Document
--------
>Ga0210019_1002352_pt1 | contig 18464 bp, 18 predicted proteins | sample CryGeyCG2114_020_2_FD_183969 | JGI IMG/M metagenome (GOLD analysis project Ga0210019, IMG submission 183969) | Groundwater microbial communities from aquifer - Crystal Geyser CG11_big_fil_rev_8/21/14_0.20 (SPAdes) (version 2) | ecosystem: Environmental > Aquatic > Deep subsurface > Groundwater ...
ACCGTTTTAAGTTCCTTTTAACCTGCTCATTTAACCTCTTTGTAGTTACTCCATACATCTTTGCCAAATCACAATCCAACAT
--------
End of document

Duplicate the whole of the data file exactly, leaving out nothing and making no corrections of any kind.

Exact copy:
>Ga0210019_1002352_pt1 | contig 18464 bp, 18 predicted proteins | sample CryGeyCG2114_020_2_FD_183969 | JGI IMG/M metagenome (GOLD analysis project Ga0210019, IMG submission 183969) | Groundwater microbial communities from aquifer - Crystal Geyser CG11_big_fil_rev_8/21/14_0.20 (SPAdes) (version 2) | ecosystem: Environmental > Aquatic > Deep subsurface > Groundwater ...
ACCGTTTTAAGTTCCTTTTAACCTGCTCATTTAACCTCTTTGTAGTTACTCCATACATCTTTGCCAAATCACAATCCAACAT